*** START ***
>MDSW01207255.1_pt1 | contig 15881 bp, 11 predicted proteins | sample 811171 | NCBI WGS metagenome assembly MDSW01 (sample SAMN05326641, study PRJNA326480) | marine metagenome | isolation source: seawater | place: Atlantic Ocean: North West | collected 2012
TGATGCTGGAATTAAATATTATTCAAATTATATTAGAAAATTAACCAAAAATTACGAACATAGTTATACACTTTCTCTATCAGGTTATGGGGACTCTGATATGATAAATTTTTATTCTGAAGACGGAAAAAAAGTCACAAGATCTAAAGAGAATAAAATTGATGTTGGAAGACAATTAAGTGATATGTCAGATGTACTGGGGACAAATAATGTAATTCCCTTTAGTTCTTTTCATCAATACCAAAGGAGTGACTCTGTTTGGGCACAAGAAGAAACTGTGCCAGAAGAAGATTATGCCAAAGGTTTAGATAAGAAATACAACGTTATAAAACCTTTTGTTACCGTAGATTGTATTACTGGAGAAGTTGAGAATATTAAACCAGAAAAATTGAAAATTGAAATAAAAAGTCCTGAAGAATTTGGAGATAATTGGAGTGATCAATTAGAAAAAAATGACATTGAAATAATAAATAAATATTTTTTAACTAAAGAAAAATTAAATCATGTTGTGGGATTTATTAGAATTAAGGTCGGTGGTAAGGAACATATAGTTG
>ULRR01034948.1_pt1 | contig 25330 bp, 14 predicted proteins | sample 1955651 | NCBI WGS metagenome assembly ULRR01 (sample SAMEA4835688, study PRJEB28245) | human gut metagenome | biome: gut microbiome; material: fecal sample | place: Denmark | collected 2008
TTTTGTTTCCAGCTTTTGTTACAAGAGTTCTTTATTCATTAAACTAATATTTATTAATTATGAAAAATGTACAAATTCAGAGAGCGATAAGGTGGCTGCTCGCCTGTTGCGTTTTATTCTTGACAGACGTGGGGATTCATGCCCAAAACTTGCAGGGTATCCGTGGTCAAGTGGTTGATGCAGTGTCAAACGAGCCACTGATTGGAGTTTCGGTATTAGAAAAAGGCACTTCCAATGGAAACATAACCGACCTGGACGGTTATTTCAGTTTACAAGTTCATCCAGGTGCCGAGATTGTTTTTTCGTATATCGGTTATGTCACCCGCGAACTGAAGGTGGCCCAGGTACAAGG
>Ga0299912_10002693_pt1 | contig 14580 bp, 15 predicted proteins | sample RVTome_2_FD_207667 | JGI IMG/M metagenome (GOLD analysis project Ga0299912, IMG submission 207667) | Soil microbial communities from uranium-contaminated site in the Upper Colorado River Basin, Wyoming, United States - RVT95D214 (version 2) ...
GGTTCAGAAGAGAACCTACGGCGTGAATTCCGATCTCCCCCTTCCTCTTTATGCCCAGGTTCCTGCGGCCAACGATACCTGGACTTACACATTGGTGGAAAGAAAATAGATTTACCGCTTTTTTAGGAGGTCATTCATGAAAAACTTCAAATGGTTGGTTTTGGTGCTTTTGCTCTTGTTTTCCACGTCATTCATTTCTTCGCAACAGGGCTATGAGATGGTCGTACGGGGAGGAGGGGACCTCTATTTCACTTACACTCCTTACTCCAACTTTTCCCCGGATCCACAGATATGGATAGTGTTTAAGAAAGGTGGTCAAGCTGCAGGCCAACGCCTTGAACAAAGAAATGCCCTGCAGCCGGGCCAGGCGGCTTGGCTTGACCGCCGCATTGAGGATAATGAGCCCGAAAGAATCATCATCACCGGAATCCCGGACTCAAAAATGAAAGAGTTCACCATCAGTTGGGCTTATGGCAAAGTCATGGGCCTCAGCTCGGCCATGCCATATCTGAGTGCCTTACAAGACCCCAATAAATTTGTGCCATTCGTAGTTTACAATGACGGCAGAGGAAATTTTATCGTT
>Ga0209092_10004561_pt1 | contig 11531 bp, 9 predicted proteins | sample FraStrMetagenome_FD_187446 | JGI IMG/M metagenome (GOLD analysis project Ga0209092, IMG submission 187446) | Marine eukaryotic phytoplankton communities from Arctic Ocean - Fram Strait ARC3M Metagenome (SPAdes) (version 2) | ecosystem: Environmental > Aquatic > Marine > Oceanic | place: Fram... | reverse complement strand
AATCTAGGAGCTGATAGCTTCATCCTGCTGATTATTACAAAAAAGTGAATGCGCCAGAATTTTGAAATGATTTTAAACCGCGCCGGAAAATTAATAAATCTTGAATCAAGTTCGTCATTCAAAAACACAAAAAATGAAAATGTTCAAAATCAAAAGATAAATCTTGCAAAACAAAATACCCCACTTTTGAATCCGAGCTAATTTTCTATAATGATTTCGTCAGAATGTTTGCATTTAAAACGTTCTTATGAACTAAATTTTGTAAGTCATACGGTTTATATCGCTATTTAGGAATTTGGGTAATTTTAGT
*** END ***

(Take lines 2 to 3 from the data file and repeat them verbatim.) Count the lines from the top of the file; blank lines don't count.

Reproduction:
TGATGCTGGAATTAAATATTATTCAAATTATATTAGAAAATTAACCAAAAATTACGAACATAGTTATACACTTTCTCTATCAGGTTATGGGGACTCTGATATGATAAATTTTTATTCTGAAGACGGAAAAAAAGTCACAAGATCTAAAGAGAATAAAATTGATGTTGGAAGACAATTAAGTGATATGTCAGATGTACTGGGGACAAATAATGTAATTCCCTTTAGTTCTTTTCATCAATACCAAAGGAGTGACTCTGTTTGGGCACAAGAAGAAACTGTGCCAGAAGAAGATTATGCCAAAGGTTTAGATAAGAAATACAACGTTATAAAACCTTTTGTTACCGTAGATTGTATTACTGGAGAAGTTGAGAATATTAAACCAGAAAAATTGAAAATTGAAATAAAAAGTCCTGAAGAATTTGGAGATAATTGGAGTGATCAATTAGAAAAAAATGACATTGAAATAATAAATAAATATTTTTTAACTAAAGAAAAATTAAATCATGTTGTGGGATTTATTAGAATTAAGGTCGGTGGTAAGGAACATATAGTTG
>ULRR01034948.1_pt1 | contig 25330 bp, 14 predicted proteins | sample 1955651 | NCBI WGS metagenome assembly ULRR01 (sample SAMEA4835688, study PRJEB28245) | human gut metagenome | biome: gut microbiome; material: fecal sample | place: Denmark | collected 2008